Fifteen percent increase in number of civilian lives lost in coordinated attacks involving more than one perpetrator.
Western Europe accounted for less than one percent of the 34,676 people killed in “terror” attacks in 2016, and only two percent of attacks, according to a new report.
The Middle East and North Africa bore the brunt of last year’s violence, according to figures from the Global Terrorism Database maintained by the University of Maryland.
Wednesday’s report said Western Europe suffered 269 out of a total of 13,488 attacks and 0.7 percent of victims – 238 out of 34,676.
In contrast, attacks killed 19,121 people in North Africa and the Middle East – 55 percent of the total.
Iraq suffered the worst attack of the year, when a suicide bomber detonated an explosives-laden truck outside a Baghdad shopping centre in Karada, killing at least 382 people.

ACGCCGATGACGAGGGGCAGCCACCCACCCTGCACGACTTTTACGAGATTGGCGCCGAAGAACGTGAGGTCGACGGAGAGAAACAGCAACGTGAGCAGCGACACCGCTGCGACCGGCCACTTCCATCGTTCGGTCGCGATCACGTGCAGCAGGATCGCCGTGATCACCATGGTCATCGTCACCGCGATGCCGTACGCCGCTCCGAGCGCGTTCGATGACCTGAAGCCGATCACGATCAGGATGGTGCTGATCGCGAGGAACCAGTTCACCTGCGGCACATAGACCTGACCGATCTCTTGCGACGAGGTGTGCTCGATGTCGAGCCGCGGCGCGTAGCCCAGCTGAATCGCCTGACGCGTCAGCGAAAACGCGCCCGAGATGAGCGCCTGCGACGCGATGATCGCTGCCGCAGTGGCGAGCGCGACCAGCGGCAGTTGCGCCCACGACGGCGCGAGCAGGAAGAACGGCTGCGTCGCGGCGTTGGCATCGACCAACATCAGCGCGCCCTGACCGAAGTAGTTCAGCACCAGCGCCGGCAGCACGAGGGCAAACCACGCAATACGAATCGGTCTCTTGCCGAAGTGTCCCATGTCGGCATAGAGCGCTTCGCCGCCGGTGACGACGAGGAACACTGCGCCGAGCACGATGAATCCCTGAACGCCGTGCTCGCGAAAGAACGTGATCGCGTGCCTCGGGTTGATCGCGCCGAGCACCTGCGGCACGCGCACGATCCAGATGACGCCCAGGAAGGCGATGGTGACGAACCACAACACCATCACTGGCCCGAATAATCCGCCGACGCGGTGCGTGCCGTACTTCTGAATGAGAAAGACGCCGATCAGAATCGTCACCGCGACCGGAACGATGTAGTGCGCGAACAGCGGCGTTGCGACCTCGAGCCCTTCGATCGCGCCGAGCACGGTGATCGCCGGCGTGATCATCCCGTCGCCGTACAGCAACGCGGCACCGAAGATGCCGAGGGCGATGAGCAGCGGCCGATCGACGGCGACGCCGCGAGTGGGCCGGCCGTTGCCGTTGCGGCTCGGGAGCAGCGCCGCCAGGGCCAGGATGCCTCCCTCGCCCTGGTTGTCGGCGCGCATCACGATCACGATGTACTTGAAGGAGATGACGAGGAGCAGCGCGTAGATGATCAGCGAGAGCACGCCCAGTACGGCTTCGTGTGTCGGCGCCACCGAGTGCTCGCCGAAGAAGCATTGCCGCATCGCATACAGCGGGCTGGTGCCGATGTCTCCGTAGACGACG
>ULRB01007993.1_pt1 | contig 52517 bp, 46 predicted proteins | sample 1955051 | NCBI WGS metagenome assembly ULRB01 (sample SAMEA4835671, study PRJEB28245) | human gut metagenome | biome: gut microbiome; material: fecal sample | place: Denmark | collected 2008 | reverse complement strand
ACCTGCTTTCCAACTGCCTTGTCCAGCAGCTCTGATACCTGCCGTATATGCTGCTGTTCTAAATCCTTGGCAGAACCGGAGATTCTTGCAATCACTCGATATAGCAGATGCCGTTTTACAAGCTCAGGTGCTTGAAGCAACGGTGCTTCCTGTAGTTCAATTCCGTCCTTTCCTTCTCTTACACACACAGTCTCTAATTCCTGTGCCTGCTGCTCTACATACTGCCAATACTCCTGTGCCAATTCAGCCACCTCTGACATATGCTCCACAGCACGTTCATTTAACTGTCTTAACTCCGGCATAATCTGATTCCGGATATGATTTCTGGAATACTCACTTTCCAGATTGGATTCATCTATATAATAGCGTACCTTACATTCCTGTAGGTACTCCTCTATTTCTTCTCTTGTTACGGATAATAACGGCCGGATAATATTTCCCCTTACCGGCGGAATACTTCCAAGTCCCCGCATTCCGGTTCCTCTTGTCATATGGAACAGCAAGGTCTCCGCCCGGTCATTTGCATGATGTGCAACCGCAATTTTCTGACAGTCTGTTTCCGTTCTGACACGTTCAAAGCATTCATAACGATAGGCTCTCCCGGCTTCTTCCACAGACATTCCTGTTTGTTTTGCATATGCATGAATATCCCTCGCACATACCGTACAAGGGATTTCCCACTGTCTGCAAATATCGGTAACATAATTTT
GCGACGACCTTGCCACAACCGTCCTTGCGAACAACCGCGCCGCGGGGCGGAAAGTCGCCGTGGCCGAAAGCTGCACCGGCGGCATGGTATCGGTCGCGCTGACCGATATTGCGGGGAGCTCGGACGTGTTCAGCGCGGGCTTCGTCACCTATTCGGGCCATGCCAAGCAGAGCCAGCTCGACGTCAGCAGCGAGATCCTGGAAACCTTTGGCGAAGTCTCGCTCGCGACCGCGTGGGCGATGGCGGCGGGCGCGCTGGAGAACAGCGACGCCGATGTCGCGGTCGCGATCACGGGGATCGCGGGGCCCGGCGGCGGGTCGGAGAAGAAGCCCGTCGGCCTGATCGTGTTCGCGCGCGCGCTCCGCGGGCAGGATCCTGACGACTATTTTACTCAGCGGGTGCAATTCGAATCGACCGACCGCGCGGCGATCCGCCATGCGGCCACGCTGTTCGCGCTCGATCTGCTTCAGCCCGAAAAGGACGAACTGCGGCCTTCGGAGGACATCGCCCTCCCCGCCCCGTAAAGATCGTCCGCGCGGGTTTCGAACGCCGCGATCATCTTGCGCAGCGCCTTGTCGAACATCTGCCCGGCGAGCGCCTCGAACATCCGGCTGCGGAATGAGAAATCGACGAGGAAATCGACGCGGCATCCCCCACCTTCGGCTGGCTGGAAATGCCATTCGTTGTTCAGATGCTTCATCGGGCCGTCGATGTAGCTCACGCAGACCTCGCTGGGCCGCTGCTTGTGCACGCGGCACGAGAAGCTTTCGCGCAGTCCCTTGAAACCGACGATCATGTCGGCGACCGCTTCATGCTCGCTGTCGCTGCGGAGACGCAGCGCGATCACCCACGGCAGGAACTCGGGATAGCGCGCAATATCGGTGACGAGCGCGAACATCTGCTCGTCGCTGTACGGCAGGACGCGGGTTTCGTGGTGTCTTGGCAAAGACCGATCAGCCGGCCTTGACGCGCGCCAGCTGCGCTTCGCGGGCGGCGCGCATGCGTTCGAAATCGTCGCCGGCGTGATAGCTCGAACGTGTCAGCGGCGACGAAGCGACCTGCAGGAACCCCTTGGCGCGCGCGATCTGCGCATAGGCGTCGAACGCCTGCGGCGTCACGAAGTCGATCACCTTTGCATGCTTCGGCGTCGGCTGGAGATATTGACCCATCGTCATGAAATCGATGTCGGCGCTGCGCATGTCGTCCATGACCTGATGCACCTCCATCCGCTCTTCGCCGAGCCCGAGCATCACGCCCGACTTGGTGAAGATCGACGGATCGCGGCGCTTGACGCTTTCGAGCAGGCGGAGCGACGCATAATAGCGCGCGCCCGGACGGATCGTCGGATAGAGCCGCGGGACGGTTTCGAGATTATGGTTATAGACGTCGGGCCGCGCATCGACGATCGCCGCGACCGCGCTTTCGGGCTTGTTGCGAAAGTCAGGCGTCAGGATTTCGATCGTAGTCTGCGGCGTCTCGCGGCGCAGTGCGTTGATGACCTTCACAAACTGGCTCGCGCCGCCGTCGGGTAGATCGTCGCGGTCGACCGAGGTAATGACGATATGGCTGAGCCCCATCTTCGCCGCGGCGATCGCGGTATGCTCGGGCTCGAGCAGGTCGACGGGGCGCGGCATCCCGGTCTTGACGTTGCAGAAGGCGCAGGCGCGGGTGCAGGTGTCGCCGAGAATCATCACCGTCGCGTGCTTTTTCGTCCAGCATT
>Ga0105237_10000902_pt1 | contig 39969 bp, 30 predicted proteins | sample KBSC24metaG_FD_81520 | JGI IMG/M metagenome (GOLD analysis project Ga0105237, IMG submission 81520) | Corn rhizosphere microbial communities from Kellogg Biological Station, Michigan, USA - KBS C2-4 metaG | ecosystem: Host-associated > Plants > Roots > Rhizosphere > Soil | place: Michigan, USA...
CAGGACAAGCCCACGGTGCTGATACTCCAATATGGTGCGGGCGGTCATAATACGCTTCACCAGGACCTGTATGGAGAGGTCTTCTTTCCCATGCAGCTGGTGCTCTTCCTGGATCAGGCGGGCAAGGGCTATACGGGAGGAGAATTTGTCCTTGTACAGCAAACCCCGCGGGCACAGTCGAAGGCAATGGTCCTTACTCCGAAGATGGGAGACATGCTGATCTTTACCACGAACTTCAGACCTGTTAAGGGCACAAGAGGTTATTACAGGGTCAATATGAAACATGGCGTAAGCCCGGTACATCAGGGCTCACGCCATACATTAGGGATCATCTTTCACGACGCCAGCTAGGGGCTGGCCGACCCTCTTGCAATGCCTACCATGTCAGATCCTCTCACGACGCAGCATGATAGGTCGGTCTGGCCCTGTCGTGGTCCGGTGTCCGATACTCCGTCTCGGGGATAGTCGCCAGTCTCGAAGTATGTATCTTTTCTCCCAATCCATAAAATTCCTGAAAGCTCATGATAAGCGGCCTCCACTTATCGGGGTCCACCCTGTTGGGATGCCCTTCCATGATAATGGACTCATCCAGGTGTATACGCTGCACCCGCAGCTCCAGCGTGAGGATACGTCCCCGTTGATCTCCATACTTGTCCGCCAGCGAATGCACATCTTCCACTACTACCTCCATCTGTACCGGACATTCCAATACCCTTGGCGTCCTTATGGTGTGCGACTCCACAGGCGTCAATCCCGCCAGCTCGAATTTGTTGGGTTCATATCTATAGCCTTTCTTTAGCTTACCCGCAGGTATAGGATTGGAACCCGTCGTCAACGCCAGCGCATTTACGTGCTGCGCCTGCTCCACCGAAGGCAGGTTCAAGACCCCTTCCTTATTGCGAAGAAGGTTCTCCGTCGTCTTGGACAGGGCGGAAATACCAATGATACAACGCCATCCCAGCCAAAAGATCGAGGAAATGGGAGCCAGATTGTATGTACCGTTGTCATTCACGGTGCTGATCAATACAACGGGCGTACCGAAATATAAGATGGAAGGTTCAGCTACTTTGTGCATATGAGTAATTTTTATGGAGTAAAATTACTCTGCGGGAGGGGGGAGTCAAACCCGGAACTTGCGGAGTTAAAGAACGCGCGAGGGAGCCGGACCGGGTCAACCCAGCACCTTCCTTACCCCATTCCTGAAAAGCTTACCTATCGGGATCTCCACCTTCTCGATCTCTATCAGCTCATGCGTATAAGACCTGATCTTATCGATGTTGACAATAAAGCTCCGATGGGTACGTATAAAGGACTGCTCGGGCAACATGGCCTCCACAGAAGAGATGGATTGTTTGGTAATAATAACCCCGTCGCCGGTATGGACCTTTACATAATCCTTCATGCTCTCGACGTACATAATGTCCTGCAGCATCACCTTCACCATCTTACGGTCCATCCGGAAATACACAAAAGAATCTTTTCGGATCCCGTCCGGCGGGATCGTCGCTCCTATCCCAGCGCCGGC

ISIL was the deadliest group in 2016.
Its “core” operatives carried out more than 1,400 atrocities that killed 11,700 people, including the attackers.
While Western Europe accounted for only a small proportion of the total bloodshed, the study noted the spike in the use of vehicles as weapons in crowd-ramming attacks on the continent.
Recent attacks in Spain used cars.
“Although this tactic is not unprecedented, there has been a marked increase in the frequency and lethality of these attacks,” the report said.